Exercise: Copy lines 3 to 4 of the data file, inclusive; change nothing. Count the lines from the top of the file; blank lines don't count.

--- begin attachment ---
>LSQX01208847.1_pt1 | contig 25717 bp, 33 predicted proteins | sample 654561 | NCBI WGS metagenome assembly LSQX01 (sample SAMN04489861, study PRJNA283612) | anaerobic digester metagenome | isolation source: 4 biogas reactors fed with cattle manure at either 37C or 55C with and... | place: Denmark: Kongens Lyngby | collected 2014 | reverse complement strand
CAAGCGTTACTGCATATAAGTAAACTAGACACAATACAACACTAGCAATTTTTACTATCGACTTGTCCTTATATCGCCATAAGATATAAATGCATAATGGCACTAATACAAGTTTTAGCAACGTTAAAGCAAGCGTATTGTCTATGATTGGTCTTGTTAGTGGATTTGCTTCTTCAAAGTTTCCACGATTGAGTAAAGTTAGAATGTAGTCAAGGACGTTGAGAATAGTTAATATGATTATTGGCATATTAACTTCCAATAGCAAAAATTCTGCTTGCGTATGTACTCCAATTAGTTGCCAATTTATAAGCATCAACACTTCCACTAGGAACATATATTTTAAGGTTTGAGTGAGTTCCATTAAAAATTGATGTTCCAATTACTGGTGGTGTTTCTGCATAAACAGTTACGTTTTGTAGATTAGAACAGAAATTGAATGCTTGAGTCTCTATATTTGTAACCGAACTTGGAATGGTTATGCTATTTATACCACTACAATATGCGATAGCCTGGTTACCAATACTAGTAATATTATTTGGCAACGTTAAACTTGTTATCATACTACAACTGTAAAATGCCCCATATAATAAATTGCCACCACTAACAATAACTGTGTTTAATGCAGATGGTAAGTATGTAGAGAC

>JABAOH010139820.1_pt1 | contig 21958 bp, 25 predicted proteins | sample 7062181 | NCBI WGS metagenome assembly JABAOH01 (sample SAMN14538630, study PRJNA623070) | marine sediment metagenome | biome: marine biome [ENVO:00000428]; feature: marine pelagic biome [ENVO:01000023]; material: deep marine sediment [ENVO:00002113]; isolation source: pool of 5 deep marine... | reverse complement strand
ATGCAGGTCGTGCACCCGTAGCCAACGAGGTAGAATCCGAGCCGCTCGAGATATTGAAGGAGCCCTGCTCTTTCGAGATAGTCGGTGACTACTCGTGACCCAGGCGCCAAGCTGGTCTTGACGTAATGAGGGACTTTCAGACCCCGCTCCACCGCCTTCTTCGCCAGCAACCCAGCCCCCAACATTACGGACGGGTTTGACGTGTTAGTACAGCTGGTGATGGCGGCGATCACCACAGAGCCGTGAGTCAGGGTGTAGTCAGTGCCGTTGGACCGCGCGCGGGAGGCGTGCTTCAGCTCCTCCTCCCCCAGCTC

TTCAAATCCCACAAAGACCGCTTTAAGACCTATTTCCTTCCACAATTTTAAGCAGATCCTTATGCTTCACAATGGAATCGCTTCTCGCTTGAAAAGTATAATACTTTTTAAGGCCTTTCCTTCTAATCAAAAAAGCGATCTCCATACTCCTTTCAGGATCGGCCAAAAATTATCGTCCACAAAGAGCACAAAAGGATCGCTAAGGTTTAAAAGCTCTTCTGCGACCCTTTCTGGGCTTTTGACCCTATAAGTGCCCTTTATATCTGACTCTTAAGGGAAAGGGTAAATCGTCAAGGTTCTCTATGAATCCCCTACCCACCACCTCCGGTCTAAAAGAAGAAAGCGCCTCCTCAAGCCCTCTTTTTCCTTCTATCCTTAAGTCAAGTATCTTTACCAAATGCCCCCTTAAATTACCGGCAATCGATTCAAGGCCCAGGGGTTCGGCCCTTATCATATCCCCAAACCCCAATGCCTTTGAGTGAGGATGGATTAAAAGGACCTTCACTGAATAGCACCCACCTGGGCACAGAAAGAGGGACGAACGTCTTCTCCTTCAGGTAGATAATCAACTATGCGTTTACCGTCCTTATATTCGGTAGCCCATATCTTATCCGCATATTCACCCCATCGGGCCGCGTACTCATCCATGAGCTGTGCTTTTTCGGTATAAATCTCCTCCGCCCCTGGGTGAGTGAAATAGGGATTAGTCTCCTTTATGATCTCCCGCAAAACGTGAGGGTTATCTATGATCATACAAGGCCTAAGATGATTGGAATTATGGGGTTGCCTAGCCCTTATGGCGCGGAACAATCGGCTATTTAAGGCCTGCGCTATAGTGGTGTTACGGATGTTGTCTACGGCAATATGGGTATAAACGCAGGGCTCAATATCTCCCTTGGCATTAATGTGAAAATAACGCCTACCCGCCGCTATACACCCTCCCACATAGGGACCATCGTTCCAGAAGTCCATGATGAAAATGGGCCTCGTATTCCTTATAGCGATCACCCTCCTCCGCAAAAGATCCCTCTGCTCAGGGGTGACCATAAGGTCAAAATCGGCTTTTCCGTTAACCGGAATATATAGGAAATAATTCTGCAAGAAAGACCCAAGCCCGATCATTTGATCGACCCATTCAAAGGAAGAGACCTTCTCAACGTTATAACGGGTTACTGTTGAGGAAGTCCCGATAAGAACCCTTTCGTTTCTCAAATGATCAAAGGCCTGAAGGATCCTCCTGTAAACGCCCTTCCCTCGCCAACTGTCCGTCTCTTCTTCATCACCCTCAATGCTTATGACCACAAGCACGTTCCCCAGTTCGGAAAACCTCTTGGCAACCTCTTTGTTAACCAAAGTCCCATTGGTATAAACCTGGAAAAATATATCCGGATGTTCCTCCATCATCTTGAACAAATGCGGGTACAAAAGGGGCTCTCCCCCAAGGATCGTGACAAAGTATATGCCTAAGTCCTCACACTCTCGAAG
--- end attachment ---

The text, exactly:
>JABAOH010139820.1_pt1 | contig 21958 bp, 25 predicted proteins | sample 7062181 | NCBI WGS metagenome assembly JABAOH01 (sample SAMN14538630, study PRJNA623070) | marine sediment metagenome | biome: marine biome [ENVO:00000428]; feature: marine pelagic biome [ENVO:01000023]; material: deep marine sediment [ENVO:00002113]; isolation source: pool of 5 deep marine... | reverse complement strand
ATGCAGGTCGTGCACCCGTAGCCAACGAGGTAGAATCCGAGCCGCTCGAGATATTGAAGGAGCCCTGCTCTTTCGAGATAGTCGGTGACTACTCGTGACCCAGGCGCCAAGCTGGTCTTGACGTAATGAGGGACTTTCAGACCCCGCTCCACCGCCTTCTTCGCCAGCAACCCAGCCCCCAACATTACGGACGGGTTTGACGTGTTAGTACAGCTGGTGATGGCGGCGATCACCACAGAGCCGTGAGTCAGGGTGTAGTCAGTGCCGTTGGACCGCGCGCGGGAGGCGTGCTTCAGCTCCTCCTCCCCCAGCTC